Uehara M
J Clin Biochem Nutr May 2013
PMID: 23704808 | Free Full Text

Isoflavones + Calcium Better Than Isoflavones or Calcium in Ovariectomized Rats


Isoflavones with supplemental calcium provide greater protection against the loss of bone mass and strength after ovariectomy compared to isoflavones alone.

Although hormone replacement therapy (HRT) and calcium (Ca) supplementation preserve bone mass more when combined, there is a growing concern over the safety of HRT that necessitates thorough investigation of effective, alternative treatments for bone loss. While plant-derived estrogen-like compounds such as isoflavones preserve bone, it is not known whether isoflavones and Ca supplementation attenuate losses in bone mass and strength to a greater extent when combined. This study compared the effects of an isoflavone extract + high Ca to isoflavone extract or high Ca alone on preservation of bone mineral density (BMD) and biomechanical strength in ovariectomized (ovx) rats. Rats were sham-operated (n = 10) or ovx (n = 40). Shams were fed a 0.2% Ca diet. Ovx rats were randomized to a 0.2% Ca diet alone (OVX) or with isoflavone extract (IE; 1.6 g/kg diet) or to a high Ca diet (Ca; 2.5%) alone or a high Ca diet with the isoflavone extract (IE + Ca) for 8 weeks. BMD of femur and lumbar spine were measured by dual-energy X-ray absorptiometry. The biomechanical strength of femurs and individual vertebra was measured by three-point bending and compression testing, respectively. The average food intake was lowest (P < 0.05) among sham and IE groups and greatest (P < 0.05) among the OVX group. Final body weight was lowest (P < 0.05) among shams and highest (P < 0.05) among the OVX group while IE + Ca were lighter (P < 0.05) than all ovx groups. Femur and vertebra BMD was greater (P < 0.05) among IE + Ca and sham rats compared to IE, Ca, or OVX rats. Although there were differences in femur BMD among groups, biomechanical properties at the femur midpoint did not differ among groups, possibly due to the lack of cortical bone loss at this site. Conversely, vertebra biomechanical strength was greater (P < 0.05) among IE + Ca and Ca alone groups compared to IE alone. Uterine weight was higher (P < 0.05) among shams than OVX and IE with no difference among shams, Ca, or IE + Ca rats, suggesting that the isoflavones did not have an uterotrophic effect. In conclusion, isoflavones combined with high Ca are more protective against the loss of femur and vertebra BMD than isoflavones or high Ca diet alone.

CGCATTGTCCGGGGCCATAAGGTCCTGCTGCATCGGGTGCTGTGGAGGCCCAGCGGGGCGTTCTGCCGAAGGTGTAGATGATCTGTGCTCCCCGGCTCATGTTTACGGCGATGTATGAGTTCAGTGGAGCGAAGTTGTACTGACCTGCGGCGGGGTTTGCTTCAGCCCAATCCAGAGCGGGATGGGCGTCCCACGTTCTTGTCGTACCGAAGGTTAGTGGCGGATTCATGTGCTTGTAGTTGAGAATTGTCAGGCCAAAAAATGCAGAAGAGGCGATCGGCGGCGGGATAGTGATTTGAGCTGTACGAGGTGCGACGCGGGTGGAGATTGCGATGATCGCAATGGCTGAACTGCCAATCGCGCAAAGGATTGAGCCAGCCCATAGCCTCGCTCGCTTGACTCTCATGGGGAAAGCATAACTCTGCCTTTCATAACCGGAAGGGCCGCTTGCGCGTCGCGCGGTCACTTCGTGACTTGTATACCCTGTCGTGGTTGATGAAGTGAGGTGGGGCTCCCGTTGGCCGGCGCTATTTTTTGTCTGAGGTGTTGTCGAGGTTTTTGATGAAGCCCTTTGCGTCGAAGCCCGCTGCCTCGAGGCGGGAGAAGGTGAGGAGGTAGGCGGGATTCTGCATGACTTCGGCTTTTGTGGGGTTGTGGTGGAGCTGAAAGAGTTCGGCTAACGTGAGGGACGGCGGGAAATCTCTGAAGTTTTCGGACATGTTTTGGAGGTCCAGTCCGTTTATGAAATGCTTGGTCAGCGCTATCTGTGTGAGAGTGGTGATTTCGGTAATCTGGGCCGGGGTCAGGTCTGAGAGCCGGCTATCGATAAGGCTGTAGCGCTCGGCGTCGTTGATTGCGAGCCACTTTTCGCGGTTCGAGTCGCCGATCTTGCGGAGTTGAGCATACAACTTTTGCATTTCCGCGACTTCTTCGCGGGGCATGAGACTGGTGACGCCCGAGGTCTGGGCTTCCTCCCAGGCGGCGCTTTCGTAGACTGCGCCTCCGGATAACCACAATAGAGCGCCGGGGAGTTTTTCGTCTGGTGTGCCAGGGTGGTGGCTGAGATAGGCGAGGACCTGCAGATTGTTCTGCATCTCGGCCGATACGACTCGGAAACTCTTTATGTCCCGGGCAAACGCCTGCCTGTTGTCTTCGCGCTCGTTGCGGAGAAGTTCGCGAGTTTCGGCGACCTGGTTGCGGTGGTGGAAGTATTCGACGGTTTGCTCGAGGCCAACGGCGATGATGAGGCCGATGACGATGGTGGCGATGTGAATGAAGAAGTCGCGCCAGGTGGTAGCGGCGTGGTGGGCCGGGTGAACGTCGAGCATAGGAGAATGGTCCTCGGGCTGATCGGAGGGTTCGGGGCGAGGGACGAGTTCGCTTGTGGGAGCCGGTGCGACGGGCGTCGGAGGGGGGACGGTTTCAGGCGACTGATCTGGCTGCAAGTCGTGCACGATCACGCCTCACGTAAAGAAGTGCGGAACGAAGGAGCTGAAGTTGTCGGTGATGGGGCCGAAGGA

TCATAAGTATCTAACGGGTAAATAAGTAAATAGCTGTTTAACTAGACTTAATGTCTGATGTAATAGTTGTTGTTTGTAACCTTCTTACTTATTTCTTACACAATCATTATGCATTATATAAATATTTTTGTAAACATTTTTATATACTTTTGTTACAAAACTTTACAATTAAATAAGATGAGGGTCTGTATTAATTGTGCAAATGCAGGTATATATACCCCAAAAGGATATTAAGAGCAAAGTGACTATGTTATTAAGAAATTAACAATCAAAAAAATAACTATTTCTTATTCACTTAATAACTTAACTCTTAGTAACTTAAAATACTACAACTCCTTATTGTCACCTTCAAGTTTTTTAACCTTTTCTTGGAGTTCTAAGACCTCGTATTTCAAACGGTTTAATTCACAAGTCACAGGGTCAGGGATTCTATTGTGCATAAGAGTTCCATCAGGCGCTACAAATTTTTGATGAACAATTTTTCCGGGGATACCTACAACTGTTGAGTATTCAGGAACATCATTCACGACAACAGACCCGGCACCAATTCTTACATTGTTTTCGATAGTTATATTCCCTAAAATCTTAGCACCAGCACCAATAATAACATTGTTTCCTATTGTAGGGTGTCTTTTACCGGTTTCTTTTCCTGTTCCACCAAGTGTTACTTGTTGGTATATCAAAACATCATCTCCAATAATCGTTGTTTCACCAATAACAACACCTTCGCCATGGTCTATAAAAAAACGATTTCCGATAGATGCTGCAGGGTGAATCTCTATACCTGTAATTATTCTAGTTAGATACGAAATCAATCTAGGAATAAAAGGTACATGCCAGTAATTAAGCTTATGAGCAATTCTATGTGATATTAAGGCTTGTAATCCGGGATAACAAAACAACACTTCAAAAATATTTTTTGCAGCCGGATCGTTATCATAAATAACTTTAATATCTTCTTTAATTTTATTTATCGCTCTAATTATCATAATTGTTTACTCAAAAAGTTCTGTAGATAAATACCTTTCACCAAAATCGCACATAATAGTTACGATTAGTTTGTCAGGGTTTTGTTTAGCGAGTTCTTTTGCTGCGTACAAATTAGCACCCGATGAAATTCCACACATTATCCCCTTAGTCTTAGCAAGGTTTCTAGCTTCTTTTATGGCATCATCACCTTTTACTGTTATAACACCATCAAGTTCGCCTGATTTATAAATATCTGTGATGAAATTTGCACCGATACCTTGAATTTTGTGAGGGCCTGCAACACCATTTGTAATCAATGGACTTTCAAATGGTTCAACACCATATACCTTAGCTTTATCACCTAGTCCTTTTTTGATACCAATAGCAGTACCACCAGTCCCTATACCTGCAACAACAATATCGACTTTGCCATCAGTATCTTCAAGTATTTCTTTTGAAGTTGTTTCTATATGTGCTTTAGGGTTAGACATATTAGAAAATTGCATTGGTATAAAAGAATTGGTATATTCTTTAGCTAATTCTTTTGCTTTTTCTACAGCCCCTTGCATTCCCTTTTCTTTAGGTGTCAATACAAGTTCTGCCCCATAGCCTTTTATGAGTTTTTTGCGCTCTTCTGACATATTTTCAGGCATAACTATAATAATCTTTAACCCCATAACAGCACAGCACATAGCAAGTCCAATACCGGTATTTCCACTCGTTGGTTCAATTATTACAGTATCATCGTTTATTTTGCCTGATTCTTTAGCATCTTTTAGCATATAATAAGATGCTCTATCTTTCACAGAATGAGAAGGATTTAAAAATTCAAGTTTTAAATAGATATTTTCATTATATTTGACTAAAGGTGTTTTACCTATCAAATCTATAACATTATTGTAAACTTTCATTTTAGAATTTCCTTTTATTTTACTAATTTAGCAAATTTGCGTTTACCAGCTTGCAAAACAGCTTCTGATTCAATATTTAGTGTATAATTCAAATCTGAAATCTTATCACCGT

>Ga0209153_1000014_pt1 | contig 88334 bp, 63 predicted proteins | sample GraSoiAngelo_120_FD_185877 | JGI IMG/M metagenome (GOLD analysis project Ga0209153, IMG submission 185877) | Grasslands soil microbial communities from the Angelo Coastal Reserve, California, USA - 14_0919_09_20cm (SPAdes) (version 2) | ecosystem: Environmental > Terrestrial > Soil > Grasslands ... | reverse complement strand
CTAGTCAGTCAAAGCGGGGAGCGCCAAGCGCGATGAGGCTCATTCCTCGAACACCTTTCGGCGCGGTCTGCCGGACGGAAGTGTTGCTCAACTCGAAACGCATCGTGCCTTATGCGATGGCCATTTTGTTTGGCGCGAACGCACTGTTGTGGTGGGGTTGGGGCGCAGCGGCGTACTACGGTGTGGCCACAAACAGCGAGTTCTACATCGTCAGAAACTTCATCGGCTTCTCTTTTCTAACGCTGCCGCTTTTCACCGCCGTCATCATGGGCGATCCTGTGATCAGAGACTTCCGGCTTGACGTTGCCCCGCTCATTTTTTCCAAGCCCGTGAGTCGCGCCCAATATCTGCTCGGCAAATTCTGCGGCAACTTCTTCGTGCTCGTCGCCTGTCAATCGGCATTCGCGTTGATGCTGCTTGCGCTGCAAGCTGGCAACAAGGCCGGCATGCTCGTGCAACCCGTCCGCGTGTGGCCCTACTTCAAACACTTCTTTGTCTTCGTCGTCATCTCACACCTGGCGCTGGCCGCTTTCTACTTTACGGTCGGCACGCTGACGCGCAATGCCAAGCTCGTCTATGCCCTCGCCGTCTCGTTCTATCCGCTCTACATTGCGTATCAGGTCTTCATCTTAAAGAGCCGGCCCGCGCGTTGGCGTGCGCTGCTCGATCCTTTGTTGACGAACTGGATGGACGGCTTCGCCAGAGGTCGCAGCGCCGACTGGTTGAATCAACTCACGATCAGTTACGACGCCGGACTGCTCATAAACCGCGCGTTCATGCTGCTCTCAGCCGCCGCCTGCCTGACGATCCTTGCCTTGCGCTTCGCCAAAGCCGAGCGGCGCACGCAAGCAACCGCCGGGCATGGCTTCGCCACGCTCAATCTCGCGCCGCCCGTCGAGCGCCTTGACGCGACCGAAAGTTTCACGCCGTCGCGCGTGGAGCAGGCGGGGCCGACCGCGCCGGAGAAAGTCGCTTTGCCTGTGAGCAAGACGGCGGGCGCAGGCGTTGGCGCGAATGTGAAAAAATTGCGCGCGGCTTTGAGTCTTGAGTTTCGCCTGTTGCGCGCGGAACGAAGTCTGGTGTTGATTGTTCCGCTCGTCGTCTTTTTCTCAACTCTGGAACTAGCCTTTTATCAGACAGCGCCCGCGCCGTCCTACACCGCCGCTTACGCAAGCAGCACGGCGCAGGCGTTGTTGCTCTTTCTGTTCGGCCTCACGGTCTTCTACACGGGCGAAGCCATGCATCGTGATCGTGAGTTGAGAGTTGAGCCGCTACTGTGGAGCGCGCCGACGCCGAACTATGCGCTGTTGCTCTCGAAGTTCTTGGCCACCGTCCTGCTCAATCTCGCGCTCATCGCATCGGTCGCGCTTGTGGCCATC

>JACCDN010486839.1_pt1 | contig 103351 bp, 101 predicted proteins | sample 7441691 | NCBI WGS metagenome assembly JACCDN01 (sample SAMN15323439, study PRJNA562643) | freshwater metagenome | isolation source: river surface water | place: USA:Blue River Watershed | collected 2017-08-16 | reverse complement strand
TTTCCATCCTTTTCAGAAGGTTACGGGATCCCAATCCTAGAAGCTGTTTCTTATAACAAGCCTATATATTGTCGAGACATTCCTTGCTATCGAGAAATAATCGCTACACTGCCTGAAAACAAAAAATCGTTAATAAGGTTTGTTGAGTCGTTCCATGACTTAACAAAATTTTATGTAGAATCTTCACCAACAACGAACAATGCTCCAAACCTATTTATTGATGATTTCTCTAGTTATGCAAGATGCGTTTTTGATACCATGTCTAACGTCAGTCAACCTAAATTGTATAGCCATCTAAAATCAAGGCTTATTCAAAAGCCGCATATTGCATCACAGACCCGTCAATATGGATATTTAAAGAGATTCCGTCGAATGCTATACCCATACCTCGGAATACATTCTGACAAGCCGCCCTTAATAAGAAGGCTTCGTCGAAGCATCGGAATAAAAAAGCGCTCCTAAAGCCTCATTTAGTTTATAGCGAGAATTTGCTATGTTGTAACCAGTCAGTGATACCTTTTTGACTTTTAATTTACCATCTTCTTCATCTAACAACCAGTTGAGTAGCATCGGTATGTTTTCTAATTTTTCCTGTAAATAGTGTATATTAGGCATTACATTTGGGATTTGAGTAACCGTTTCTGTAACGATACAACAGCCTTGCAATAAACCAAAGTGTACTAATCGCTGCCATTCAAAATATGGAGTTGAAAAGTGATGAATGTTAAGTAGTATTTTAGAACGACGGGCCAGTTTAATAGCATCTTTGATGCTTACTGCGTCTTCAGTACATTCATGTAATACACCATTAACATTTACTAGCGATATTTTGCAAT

Breitman PL, Fonseca D, Cheung AM, Ward WE
Bone Oct 2003
PMID: 14555264

Also, it’s interesting that Calcium alone was superior to Isoflavones alone.